Do our priorities expose moral flaws?

The GOP is busy trying to repeal and replace Obamacare. They’ve proposed the American Health Care Act as a means to that end. To be honest, I can’t seem to find the bill online anywhere, but the CBO has released its estimates of the impact (the CBO says it combines legislation, but it doesn’t say what legislation it combines). As an aside, in my search for the bill on turned up H.R.277 (American Health Care Reform Act) that has collected 29 cosponsors), but also turned up H.R.1275, which has a much better name: “World’s Greatest Healthcare Plan.” I’m quite sure it’s not, but it’s still a great name.

I am not going to get into details about the CBO score, but the summary is that the plan will save Americans $337 billion over 10 years, at the cost of increasing the number of uninsured by 24 million. The CBO says that 14 million people will become uninsured by 2018, mostly because they will opt out of coverage after the mandate is repealed. People speaking in support of the plan have said that it will maintain coverage for pre-existing conditions for people who maintain continuous coverage, so it looks like these 14 million will lose that benefit of the ACA. By the end of the ten year estimate, the CBO says a total of 24 million more Americans will be without insurance, bringing the total uninsured to 52 million Americans. The impact of this could be devastating to those Americans, and we will watch them suffer, all to save some money. I think that’s a moral failure.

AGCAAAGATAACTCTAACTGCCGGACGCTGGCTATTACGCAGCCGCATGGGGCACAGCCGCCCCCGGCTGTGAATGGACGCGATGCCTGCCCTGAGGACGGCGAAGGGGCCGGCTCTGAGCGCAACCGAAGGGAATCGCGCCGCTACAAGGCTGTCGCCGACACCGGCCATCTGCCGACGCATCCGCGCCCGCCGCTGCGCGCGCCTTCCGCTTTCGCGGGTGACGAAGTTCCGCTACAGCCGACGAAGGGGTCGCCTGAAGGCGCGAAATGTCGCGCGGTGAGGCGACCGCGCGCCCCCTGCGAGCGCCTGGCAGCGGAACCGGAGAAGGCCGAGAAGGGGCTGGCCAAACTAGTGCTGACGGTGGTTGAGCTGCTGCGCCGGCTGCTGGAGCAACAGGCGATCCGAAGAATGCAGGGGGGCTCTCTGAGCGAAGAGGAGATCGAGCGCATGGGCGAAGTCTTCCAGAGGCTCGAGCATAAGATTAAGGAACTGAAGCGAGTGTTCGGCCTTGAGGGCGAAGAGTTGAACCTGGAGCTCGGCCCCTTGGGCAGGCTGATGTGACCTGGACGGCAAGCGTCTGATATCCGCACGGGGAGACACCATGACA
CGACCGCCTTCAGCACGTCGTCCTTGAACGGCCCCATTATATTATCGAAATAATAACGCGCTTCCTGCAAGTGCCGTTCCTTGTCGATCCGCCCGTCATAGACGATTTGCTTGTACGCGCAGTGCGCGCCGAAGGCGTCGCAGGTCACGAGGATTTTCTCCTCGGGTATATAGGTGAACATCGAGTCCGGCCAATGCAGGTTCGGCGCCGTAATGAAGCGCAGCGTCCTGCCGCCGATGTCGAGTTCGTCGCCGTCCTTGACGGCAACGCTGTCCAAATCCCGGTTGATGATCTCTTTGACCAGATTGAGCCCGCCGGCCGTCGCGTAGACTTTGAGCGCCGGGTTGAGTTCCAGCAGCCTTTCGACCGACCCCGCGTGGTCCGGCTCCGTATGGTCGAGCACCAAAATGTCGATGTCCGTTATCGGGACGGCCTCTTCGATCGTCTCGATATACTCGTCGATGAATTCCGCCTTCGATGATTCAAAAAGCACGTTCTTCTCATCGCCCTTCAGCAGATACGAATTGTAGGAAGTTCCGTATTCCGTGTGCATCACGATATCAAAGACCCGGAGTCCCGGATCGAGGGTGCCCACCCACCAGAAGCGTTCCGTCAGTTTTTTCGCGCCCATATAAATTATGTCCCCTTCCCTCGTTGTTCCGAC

I don’t know if that’s fair to say or not, but it seems like there are some relatively simple decisions to make: reduce the budget deficit by $33.7 billion a year or make sure 24 million people keep their health insurance?

I know it’s not that simple, but if we’re genuinely interested in reducing the deficit, aren’t there less impactful ways to do it? The mortgage interest deduction is estimated to be about $70 billion a year. Even if we adjusted that so it counted less and less for more wealthy Americans, it seems like we could save just as much right there.

Still, I can’t help but feel like these priorities say something about our values, about our morality. If saving money is more important than giving health insurance to people who can’t afford it, what does that say about our values? Doesn’t it say that we value money over the health of others? I can’t see it any other way.


One thought on “Do our priorities expose moral flaws?

  1. Pingback: How often do we see ourselves in others? – Hitting Bregma

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